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Can expressive writing help treat substance use disorders and addiction?

By Lee Weber | Editor-in-Chief | Addiction Blog

Yes, expressive writing can help us cope with addiction.

How?

Here, we’ll take a look at the recently published third edition of the book, “Opening Up by Writing it Down: How Expressive Writing improves Health and Eases Emotional Pain”…and explore just how writing works to help us heal ourselves.

What is expressive writing?

Expressive writing is the practice of writing about upsetting events in our lives in order to:

  • share or disclose our inner most thoughts
  • share or disclose our inner most feelings
  • gain understanding or insight about an event
  • achieve emotional acceptance of the event

Standards for writing duration range from 2-30 minutes long, over the course of one to a dozen sessions, with variations on intervals between writing. However, a general guide to expressive writing is to aim for 15 minutes a day for a minimum of 3-4 days.

Before we go into some of the benefits of therapeutic writing, we encourage you to discover the book for yourself. To learn the why-where-when-and-how of expressive writing, we suggest that you go out NOW and get yourself a copy of “Opening Up by Writing it Down“. The scholarly, practical book is aimed at any individual, academic, or clinician interested in learning the science and best practices of the method. …and is hands-down THE reference manual for expressive writing in the early 21st century.

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The authors – Dr. Jamie Pennebaker and Dr. Josh Smyth – describe expressive writing as potentially transformative. Further, they have gone through the effort of explaining the motivation, science, and methods used to study its effectiveness. Given that the book is written by the originator of the method and one of the early researchers, its findings collect decades of work in one authoritative tome.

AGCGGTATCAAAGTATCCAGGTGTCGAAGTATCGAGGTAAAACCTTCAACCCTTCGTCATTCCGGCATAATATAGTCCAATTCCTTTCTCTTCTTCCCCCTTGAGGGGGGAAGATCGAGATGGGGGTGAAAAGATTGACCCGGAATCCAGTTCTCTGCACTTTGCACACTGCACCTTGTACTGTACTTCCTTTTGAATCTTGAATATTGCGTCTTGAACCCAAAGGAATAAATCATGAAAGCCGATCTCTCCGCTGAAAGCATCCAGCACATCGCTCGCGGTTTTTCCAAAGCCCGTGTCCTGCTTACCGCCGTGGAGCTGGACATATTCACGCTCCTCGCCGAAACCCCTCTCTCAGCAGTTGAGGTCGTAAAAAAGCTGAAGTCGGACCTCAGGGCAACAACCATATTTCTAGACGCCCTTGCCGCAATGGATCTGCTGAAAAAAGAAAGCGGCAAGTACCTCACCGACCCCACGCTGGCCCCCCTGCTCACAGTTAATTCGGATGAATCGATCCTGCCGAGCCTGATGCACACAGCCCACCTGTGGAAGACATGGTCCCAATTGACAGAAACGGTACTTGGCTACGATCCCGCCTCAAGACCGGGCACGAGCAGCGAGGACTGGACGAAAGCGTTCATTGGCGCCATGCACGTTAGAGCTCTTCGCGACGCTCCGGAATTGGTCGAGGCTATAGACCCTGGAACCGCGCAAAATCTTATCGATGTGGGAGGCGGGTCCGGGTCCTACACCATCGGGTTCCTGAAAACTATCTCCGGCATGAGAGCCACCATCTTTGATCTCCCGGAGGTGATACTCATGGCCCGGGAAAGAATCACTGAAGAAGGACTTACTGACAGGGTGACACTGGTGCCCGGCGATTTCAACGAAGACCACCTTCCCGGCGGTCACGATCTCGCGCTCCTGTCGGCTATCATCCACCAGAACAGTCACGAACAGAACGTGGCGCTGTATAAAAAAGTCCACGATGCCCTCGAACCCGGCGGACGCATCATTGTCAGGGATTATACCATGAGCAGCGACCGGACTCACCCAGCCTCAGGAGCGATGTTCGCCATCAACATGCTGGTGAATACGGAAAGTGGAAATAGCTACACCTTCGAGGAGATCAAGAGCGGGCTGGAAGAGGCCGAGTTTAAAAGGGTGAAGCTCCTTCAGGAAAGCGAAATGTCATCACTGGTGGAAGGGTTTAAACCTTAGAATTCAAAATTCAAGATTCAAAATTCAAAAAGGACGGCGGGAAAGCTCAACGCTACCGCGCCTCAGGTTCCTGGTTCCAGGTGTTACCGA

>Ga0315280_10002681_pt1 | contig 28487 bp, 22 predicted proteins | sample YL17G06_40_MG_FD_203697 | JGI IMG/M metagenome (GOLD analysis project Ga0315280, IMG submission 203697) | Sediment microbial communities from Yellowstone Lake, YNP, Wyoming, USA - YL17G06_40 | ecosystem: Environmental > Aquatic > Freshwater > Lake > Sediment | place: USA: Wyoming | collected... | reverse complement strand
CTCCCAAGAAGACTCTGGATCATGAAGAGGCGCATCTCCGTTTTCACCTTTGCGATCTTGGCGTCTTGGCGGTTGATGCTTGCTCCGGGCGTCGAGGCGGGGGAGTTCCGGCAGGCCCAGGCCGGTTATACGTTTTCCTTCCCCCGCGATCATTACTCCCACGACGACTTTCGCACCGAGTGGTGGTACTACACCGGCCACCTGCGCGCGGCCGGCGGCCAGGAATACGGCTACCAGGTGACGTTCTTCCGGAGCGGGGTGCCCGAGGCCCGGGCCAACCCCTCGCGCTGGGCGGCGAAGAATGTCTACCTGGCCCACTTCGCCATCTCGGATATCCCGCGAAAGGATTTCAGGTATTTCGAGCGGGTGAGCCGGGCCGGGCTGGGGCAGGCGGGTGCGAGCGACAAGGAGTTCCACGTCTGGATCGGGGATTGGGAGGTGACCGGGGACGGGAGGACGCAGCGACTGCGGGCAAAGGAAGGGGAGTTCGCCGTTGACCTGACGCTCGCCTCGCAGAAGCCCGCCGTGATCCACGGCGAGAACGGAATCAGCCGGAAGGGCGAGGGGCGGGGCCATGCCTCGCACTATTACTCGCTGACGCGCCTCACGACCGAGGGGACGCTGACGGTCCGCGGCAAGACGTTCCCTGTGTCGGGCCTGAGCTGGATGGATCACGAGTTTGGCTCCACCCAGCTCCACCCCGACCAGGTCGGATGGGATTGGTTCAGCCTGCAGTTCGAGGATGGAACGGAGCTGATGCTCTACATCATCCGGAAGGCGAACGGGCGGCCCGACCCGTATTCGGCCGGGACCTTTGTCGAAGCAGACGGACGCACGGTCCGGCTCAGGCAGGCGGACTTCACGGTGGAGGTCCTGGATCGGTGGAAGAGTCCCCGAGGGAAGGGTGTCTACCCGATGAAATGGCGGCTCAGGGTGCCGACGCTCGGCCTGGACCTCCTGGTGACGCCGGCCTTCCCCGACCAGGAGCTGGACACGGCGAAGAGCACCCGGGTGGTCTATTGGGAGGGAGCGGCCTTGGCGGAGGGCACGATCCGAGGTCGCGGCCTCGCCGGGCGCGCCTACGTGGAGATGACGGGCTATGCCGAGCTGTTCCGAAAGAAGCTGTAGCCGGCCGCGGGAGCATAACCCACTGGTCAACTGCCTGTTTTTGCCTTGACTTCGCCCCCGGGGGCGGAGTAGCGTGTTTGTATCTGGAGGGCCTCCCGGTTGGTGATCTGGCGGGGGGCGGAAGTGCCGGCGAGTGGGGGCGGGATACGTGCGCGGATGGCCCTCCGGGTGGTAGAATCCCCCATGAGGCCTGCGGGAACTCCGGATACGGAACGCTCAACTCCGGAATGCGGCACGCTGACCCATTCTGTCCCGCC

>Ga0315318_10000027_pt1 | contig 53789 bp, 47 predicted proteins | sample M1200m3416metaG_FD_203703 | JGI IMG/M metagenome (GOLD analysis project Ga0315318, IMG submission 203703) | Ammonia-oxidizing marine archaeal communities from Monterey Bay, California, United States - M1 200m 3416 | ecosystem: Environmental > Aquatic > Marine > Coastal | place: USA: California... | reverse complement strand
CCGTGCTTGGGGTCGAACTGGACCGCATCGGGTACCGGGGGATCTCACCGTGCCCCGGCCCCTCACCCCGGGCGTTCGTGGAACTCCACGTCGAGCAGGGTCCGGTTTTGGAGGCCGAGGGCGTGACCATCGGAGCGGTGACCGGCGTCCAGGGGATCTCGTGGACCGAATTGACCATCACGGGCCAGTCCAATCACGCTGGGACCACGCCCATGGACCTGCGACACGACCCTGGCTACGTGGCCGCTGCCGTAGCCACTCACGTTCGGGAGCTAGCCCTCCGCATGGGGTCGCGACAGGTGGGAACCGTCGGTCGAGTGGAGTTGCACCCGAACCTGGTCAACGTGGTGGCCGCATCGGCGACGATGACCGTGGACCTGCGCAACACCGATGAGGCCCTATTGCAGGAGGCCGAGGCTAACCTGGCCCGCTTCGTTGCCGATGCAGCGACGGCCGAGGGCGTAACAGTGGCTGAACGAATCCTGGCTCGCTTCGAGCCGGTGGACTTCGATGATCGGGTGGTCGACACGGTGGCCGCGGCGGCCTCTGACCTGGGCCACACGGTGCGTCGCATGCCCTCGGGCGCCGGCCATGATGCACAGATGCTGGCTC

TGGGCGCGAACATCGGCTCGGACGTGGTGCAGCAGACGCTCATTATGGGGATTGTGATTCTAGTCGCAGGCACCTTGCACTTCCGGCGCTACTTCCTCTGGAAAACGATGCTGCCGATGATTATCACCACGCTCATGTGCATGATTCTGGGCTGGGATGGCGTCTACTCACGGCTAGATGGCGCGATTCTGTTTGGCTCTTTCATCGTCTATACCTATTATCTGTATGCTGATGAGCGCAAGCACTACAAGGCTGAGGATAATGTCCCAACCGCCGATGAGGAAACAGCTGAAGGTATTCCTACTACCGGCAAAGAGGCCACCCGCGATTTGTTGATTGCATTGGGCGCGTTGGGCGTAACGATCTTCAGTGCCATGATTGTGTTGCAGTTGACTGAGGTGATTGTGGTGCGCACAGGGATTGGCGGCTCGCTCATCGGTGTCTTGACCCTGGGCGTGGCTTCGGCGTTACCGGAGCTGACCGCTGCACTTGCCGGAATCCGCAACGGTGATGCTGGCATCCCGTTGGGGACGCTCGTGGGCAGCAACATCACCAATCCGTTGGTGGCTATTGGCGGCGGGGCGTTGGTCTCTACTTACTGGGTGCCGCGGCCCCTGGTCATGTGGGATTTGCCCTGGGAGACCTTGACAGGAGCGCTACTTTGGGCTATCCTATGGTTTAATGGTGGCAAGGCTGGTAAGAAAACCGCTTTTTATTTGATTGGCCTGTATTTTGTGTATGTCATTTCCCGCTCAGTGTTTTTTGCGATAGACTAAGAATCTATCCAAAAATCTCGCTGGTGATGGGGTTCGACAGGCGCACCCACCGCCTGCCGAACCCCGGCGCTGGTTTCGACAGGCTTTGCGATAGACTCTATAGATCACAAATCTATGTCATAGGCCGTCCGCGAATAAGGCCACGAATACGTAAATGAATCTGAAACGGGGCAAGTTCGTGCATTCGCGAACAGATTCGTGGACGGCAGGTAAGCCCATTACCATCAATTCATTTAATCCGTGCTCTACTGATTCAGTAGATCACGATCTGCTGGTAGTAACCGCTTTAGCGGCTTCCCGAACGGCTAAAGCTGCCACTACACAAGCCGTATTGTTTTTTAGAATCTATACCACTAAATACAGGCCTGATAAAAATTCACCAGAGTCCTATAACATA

Why do we like this book?

“Opening Up by Writing it Down” combines scientific storytelling with suggested practices in a way that is easy-to-read. It helpful, thorough, and convincing! In fact, it’s got us thinking about expressive writing as a therapy tool in the treatment of substance abuse disorders. From an effiency and low-cost perspective. In short, expressive writing has the potential to heal both our bodies and our minds from the debilitation brain disease of addiction.

How does expressive writing work?

Self-help therapies such as expressive writing can help us process events in our lives and make sense of seeming negative experiences. However, conclusions about the reasons behind the efficacy of expressive writing are only theorirized at this point. Why does it work? Scientists don’t really know. The authors posit that writing expressively about our deepest thoughts and emotions helps us:

  1. Make sense of events through labeling and organization.
  2. Move past denial.
  3. Explore possible cause and effects of past events, bringing structure to upsetting times.